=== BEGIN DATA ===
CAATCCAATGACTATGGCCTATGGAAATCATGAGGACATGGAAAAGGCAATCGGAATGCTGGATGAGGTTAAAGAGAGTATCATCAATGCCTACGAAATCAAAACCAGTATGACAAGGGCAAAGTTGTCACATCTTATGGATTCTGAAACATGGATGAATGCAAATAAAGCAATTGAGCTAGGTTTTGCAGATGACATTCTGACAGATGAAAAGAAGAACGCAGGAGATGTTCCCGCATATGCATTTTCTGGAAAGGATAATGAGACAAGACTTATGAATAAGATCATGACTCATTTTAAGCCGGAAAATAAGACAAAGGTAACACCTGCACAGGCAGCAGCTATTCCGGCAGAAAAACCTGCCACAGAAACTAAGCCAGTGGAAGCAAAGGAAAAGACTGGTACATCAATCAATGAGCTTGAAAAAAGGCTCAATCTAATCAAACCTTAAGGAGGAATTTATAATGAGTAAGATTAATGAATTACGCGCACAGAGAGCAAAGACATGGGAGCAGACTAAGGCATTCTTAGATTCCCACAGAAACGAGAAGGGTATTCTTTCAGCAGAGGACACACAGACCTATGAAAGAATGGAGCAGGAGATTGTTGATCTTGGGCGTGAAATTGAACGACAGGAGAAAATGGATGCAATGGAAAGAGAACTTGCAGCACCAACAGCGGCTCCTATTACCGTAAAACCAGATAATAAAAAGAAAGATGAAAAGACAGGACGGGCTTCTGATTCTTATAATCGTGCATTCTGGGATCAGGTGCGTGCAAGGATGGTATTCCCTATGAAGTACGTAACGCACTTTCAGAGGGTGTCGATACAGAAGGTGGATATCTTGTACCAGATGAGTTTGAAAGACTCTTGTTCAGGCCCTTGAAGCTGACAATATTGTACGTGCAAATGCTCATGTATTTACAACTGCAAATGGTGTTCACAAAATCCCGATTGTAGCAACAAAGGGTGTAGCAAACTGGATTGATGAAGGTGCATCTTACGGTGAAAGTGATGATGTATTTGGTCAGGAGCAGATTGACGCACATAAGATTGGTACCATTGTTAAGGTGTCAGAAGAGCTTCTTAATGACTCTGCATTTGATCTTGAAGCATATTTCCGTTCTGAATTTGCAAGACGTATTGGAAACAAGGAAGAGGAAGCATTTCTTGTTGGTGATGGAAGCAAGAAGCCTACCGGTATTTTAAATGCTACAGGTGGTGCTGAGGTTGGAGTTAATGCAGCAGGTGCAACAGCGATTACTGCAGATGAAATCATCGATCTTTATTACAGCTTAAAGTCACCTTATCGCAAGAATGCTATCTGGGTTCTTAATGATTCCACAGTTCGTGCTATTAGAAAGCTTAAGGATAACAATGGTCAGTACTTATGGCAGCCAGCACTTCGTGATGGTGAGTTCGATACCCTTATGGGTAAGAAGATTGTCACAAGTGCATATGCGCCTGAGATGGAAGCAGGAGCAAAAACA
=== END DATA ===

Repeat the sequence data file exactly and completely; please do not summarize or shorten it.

CAATCCAATGACTATGGCCTATGGAAATCATGAGGACATGGAAAAGGCAATCGGAATGCTGGATGAGGTTAAAGAGAGTATCATCAATGCCTACGAAATCAAAACCAGTATGACAAGGGCAAAGTTGTCACATCTTATGGATTCTGAAACATGGATGAATGCAAATAAAGCAATTGAGCTAGGTTTTGCAGATGACATTCTGACAGATGAAAAGAAGAACGCAGGAGATGTTCCCGCATATGCATTTTCTGGAAAGGATAATGAGACAAGACTTATGAATAAGATCATGACTCATTTTAAGCCGGAAAATAAGACAAAGGTAACACCTGCACAGGCAGCAGCTATTCCGGCAGAAAAACCTGCCACAGAAACTAAGCCAGTGGAAGCAAAGGAAAAGACTGGTACATCAATCAATGAGCTTGAAAAAAGGCTCAATCTAATCAAACCTTAAGGAGGAATTTATAATGAGTAAGATTAATGAATTACGCGCACAGAGAGCAAAGACATGGGAGCAGACTAAGGCATTCTTAGATTCCCACAGAAACGAGAAGGGTATTCTTTCAGCAGAGGACACACAGACCTATGAAAGAATGGAGCAGGAGATTGTTGATCTTGGGCGTGAAATTGAACGACAGGAGAAAATGGATGCAATGGAAAGAGAACTTGCAGCACCAACAGCGGCTCCTATTACCGTAAAACCAGATAATAAAAAGAAAGATGAAAAGACAGGACGGGCTTCTGATTCTTATAATCGTGCATTCTGGGATCAGGTGCGTGCAAGGATGGTATTCCCTATGAAGTACGTAACGCACTTTCAGAGGGTGTCGATACAGAAGGTGGATATCTTGTACCAGATGAGTTTGAAAGACTCTTGTTCAGGCCCTTGAAGCTGACAATATTGTACGTGCAAATGCTCATGTATTTACAACTGCAAATGGTGTTCACAAAATCCCGATTGTAGCAACAAAGGGTGTAGCAAACTGGATTGATGAAGGTGCATCTTACGGTGAAAGTGATGATGTATTTGGTCAGGAGCAGATTGACGCACATAAGATTGGTACCATTGTTAAGGTGTCAGAAGAGCTTCTTAATGACTCTGCATTTGATCTTGAAGCATATTTCCGTTCTGAATTTGCAAGACGTATTGGAAACAAGGAAGAGGAAGCATTTCTTGTTGGTGATGGAAGCAAGAAGCCTACCGGTATTTTAAATGCTACAGGTGGTGCTGAGGTTGGAGTTAATGCAGCAGGTGCAACAGCGATTACTGCAGATGAAATCATCGATCTTTATTACAGCTTAAAGTCACCTTATCGCAAGAATGCTATCTGGGTTCTTAATGATTCCACAGTTCGTGCTATTAGAAAGCTTAAGGATAACAATGGTCAGTACTTATGGCAGCCAGCACTTCGTGATGGTGAGTTCGATACCCTTATGGGTAAGAAGATTGTCACAAGTGCATATGCGCCTGAGATGGAAGCAGGAGCAAAAACA